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I am trying to improve performance of my ASP.net Web Api by adding a data cache but I am not sure how exactly to go about it as it seems to be more complex than most caching scenarios. An example is I have a table of Locations and an api to retrieve locations via search, for an autocomplete.

/api/location/Londo

and the query would be something like

SELECT * FROM Locations WHERE Name like 'Londo%'

These locations change very infrequently so I would like to cache them to prevent trips to the database for no real reason and improve the response time.

Looking at caching options I am using the Windows Azure Appfabric system, the problem is it's just a key/value cache. Since I can only retrieve items based on keys I couldn't actually use it for this scenario as far as Im aware.

Is what I am trying to do bad use of a caching system? Should I try looking into NoSql DB which could possibly run as a cache for something like this to improve performance? Should I just cache the entire table/collection in a single key with a specific data structure which could assist with the searching and then do the search upon retrieval of the data?

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Why don't you just use a server side include for all the "static" data like this. –  Cape Cod Gunny Apr 9 at 17:06
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Are you actually encountering problems right now with this? I'd be surprised if SQL Server doesn't already have some form of query caching built in. Have you profiled the ASP application to ensure that the problem is in fact the query time and not something else? –  GrandmasterB Apr 9 at 17:15
    
I'm not really having problems, I was just curious more than anything –  David Esteves Apr 10 at 8:05
    
I take it you are looking for a caching mechanism to speed up performance. Have you considered actually tuning your SQL query? For instance, do you need to pull all columns? Do you have a proper index to satisfy this query? –  Thomas Stringer Jun 9 at 12:38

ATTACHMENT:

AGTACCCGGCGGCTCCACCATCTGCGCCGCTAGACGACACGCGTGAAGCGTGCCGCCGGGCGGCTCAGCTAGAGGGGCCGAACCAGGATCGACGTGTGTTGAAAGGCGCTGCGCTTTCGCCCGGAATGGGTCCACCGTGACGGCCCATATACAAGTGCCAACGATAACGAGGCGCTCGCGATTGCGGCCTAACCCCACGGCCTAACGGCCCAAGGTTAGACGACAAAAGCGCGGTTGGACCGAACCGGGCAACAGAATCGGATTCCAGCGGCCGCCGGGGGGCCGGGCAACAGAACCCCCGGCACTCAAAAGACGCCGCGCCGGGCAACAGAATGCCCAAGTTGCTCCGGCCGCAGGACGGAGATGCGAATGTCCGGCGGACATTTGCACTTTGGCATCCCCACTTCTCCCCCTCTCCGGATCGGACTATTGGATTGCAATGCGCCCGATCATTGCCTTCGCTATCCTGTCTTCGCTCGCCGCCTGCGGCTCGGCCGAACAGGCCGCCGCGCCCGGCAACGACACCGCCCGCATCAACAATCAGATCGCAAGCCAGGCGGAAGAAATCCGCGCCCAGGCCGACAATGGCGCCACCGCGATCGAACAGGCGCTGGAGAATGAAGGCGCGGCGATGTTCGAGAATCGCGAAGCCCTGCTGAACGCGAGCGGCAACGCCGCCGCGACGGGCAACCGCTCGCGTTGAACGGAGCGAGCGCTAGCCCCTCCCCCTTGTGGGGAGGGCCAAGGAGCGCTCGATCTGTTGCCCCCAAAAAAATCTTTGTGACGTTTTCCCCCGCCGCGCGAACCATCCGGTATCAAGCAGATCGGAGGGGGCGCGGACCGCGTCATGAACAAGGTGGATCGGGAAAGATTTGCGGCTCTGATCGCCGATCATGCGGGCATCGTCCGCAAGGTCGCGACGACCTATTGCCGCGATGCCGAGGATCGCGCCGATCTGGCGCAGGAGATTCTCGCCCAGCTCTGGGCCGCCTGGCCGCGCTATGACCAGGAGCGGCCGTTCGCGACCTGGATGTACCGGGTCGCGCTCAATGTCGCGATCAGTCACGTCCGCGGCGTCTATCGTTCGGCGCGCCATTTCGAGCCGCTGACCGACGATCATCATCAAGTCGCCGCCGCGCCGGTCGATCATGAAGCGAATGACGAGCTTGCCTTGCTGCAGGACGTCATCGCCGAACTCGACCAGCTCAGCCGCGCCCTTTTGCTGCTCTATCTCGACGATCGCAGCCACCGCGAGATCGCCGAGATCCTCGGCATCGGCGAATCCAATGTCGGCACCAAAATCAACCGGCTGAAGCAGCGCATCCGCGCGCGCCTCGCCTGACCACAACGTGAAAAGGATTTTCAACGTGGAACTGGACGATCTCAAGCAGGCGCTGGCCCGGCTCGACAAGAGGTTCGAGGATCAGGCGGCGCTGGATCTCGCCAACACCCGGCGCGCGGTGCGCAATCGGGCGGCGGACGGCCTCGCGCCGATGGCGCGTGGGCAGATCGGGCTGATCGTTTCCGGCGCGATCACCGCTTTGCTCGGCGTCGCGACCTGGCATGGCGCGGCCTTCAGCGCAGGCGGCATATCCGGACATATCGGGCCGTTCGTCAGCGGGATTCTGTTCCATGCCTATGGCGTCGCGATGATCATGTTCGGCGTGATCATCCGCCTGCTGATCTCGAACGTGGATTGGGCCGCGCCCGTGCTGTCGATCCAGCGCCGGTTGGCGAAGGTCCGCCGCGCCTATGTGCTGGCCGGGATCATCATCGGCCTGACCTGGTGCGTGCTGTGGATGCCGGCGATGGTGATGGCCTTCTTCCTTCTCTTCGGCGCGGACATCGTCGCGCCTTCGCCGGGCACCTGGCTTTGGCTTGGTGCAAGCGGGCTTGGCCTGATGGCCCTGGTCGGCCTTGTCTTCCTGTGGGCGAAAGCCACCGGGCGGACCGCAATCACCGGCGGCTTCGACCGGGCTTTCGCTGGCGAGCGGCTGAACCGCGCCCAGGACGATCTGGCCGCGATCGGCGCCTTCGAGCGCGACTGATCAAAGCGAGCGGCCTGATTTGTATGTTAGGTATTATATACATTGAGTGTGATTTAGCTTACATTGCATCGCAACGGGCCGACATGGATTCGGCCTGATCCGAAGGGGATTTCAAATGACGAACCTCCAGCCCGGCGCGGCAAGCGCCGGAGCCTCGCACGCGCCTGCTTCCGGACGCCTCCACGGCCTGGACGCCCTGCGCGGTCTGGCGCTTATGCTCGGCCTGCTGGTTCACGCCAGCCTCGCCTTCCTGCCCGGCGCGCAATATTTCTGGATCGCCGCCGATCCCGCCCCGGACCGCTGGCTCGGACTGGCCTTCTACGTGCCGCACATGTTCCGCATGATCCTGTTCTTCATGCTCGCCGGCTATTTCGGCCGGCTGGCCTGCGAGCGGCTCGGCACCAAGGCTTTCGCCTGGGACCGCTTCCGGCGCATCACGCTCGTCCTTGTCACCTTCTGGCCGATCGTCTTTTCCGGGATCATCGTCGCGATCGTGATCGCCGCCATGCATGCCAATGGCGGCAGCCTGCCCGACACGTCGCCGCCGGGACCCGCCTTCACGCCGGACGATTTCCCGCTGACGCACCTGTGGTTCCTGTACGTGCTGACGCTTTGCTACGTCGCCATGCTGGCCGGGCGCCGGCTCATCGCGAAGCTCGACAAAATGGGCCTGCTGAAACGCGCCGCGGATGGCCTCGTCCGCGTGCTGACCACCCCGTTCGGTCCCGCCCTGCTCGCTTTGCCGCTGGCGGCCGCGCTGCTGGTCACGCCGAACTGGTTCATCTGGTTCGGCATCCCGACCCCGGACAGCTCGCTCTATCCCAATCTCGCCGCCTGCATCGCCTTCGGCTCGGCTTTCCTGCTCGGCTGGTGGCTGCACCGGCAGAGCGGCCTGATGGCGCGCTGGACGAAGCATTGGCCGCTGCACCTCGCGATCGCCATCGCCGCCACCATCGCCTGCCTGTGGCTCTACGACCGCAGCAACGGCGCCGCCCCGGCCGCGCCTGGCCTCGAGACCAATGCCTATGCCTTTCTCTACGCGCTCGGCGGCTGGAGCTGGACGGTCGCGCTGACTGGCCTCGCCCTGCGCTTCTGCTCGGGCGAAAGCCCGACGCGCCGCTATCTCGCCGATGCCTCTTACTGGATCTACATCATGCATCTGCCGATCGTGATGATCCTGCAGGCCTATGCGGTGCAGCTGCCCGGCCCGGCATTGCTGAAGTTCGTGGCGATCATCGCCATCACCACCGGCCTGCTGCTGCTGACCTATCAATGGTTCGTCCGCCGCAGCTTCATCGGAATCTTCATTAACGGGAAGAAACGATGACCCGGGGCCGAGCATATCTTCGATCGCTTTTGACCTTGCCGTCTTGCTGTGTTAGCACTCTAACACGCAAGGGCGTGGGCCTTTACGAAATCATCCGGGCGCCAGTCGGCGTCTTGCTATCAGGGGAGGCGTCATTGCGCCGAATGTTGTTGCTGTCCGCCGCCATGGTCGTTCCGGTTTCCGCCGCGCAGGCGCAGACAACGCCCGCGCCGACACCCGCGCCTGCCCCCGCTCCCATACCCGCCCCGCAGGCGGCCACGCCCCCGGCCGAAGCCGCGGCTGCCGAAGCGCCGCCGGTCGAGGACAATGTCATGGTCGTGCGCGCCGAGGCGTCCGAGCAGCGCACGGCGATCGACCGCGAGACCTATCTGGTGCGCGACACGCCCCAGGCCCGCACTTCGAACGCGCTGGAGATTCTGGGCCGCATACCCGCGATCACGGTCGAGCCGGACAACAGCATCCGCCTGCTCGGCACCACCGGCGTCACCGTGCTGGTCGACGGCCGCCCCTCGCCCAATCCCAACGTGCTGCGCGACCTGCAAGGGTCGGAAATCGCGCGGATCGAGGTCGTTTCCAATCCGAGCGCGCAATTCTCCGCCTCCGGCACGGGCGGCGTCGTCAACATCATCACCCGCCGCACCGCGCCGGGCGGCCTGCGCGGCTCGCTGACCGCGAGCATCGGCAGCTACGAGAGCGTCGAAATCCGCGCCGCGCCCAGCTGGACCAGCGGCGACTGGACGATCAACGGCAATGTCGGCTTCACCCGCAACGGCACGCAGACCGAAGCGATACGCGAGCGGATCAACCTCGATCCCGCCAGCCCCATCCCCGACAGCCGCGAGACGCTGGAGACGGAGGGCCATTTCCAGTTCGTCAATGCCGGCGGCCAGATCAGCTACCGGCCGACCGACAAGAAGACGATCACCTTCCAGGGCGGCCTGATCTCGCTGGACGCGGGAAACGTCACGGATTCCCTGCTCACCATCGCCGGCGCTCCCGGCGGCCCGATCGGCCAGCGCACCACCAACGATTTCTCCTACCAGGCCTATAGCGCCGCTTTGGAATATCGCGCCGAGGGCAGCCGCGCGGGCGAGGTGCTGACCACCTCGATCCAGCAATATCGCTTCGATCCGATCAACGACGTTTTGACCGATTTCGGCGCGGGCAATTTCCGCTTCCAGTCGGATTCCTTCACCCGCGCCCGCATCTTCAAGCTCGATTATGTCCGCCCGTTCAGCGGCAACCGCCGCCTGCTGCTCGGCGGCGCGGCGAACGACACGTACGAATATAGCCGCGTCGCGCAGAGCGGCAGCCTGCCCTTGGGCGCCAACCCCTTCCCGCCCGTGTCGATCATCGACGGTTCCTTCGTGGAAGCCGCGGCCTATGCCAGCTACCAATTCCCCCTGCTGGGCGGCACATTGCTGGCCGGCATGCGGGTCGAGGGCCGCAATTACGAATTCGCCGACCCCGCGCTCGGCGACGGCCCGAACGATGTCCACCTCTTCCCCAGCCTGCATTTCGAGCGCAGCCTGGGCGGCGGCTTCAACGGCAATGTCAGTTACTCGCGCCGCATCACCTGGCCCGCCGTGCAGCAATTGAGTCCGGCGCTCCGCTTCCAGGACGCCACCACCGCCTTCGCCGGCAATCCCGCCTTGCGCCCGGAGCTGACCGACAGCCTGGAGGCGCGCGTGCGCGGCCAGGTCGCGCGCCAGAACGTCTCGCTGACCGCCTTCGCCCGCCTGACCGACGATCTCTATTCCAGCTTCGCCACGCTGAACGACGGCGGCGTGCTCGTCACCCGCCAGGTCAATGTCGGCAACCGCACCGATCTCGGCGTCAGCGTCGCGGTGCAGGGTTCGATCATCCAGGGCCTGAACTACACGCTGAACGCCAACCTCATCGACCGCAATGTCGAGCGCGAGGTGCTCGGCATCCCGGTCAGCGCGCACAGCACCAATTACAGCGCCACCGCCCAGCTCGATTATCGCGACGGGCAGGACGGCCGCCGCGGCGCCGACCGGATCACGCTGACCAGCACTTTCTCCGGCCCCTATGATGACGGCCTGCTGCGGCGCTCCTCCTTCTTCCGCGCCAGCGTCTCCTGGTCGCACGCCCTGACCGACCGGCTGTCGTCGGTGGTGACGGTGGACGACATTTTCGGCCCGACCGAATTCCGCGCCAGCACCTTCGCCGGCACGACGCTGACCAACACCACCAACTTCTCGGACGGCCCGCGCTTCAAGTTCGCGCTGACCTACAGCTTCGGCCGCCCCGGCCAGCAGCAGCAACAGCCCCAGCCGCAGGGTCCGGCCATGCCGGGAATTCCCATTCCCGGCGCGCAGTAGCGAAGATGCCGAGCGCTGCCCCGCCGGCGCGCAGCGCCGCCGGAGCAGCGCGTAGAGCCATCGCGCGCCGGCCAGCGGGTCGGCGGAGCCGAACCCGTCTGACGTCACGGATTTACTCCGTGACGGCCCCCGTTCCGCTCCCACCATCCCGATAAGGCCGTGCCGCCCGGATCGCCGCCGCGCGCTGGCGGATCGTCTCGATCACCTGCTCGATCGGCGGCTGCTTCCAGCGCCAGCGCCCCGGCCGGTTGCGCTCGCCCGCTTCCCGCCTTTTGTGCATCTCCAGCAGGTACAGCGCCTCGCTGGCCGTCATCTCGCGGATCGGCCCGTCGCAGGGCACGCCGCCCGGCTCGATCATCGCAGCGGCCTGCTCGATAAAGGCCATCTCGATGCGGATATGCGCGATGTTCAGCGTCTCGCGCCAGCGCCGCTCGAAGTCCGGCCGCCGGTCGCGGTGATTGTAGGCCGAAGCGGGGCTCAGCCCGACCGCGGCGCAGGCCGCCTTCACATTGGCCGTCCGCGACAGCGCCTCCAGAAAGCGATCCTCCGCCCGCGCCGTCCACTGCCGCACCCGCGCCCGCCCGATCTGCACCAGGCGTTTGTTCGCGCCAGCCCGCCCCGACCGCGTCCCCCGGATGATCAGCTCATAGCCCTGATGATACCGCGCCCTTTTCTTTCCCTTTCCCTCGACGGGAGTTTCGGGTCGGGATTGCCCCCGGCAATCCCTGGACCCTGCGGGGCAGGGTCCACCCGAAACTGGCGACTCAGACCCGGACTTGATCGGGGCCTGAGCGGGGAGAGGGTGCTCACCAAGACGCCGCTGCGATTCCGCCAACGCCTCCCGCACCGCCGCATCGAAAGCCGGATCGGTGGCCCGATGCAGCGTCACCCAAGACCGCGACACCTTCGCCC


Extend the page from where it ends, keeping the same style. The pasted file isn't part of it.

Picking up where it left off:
3 Answers 3

up vote 1 down vote accepted

Since you want to follow best practices then using search engine like ElasticSearch or Solr. Not only they are fast and manage their own caches, they're also better equipped with different kinds of search methods.

Using/managing your own cache is a good idea too but I'd leave that as an optimisation rather than solution to your problem (searching) because it only gives you speed but not ease of searching.

For example, right now you only want to search location by user search string. If later you want to search location by geocode (because mobile clients can send their location) you will need to write your own solution if you want to use your DB. That kind of search is available from search engines. Other type of search that you might want to do is faceted search and there are more methods (like similar sounding string, etc.)

The hassle of going with using search engine is having to keep everything updated on both the database and the search engine. But it's a small price to pay.

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If you're building the SQL statement as a string, you can take a hash of that and use it as a key in a distributed cache.

Depending on how many variations there are and how much memory you have, you might want to include a "time to live" or a "least used algorithm" to keep the amount of memory within limits.

However @GrandmasterB is right -- most databases do really aggressive caching of query results, so you might end up duplicating caching that's already happening. The only improvement that comes to mind is if you cache the results locally in RAM (with a least-recently-used algorithm) to save a round trip to the database.

But, no, in general that's not a bad use of caching. The caveats are that you might be duplicating caching that's already happening. Also, if the query results change a lot, then you have the usual problems with data duplication -- the cached answer getting out of sync with the "real" answer.

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If you wrapped your query around an ORM like Hibernate, Eclipse link, etc then the ORM will do some caching for you locally in your RAM. You save the network IO latency.

When the request arrives at the SQL server, it will do another round of caching, saving you disk IO.

But then since the data changes so frequently, you need to think about other way to improve performance rather than caching.

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